An exporting and logistics business has agreed to pay $50,000 to resolve allegations it insufficiently screened cargo bound for export to Central America, announced U.S. Attorney Alamdar S. Hamdani.
Interport Company Inc. is registered in Illinois and Florida. It maintains an office in Houston and ships goods and vehicles from Freeport and the Port of Houston.
Exporters such as Interport are required to submit electronic filings containing certain information for each international shipment pursuant to Customs and Border Protection (CBP) regulations. As part of that process, they are required to screen shipments for firearms and ammunition. They must also provide vehicle identification numbers (VIN) for any vehicles in their shipments.
During 2020 and 2021, authorities inspected various shipping containers destined for Central America that Interport had loaded. Those inspections revealed hidden firearms and ammunition contained within customer goods, along with vehicles whose VINs differed from the ones Interport had submitted on electronic forms. As a result, CBP assessed civil penalties for each violation it discovered.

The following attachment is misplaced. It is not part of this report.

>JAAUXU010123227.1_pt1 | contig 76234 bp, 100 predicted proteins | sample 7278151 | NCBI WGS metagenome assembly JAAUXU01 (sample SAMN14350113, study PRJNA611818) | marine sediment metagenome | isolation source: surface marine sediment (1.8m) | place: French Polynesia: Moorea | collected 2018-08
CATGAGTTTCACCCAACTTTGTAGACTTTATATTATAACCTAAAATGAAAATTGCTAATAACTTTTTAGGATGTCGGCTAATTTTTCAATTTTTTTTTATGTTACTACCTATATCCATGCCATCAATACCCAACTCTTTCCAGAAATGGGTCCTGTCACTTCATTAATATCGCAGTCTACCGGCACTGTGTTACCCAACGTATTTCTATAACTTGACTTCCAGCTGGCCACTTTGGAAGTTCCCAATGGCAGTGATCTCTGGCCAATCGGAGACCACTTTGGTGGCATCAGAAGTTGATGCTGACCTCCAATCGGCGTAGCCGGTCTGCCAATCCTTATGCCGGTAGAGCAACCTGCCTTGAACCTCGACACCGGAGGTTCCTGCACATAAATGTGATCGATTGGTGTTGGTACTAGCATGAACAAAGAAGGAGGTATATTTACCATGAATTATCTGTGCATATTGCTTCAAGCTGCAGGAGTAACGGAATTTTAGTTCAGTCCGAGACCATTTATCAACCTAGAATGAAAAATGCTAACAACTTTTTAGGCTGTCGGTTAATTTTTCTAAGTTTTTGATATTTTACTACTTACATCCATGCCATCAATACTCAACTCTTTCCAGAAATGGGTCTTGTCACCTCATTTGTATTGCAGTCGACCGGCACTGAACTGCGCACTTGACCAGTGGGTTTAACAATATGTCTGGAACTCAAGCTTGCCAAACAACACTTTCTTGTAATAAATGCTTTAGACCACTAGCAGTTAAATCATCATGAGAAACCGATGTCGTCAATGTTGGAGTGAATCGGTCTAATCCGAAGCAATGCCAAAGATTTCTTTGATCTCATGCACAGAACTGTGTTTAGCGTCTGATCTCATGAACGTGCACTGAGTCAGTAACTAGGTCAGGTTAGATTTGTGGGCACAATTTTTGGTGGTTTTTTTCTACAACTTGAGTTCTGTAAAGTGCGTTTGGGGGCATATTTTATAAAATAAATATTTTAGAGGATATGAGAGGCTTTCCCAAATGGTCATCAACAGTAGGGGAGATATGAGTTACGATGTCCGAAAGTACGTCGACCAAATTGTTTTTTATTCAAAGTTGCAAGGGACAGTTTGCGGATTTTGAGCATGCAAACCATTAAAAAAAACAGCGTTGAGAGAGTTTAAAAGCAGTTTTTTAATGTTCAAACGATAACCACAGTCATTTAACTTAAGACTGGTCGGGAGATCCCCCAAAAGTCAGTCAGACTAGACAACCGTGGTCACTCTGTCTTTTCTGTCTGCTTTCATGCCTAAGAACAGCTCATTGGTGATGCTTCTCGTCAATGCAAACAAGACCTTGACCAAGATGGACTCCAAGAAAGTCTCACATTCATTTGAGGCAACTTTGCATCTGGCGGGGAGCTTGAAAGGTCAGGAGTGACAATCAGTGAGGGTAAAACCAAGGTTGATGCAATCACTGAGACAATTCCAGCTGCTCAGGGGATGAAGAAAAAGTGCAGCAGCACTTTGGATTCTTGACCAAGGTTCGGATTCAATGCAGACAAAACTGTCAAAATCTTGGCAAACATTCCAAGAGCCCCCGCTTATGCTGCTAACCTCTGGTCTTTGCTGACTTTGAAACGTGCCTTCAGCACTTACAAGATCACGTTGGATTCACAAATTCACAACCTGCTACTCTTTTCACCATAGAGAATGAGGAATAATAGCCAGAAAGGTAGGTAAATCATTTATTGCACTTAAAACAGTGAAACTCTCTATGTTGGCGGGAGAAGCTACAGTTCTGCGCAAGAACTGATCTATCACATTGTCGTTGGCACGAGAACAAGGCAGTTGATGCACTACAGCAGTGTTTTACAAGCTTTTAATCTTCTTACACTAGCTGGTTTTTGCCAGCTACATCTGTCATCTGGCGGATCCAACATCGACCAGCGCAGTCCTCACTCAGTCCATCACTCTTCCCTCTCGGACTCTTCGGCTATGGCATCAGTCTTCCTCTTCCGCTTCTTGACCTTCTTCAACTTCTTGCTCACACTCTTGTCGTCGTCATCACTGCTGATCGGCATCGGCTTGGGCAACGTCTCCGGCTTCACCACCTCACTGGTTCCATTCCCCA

Interport agreed to pay $50,000 to satisfy those penalties without litigation and to enhance its screening of customer shipments in the future. As part of the settlement, Interport must meet on a quarterly basis with CBP representatives at the Port of Houston to discuss additional compliance measures.
CBP conducted the investigation. Assistant U.S. Attorney Brad Gray and Auditor Matt Prahl handled the matter.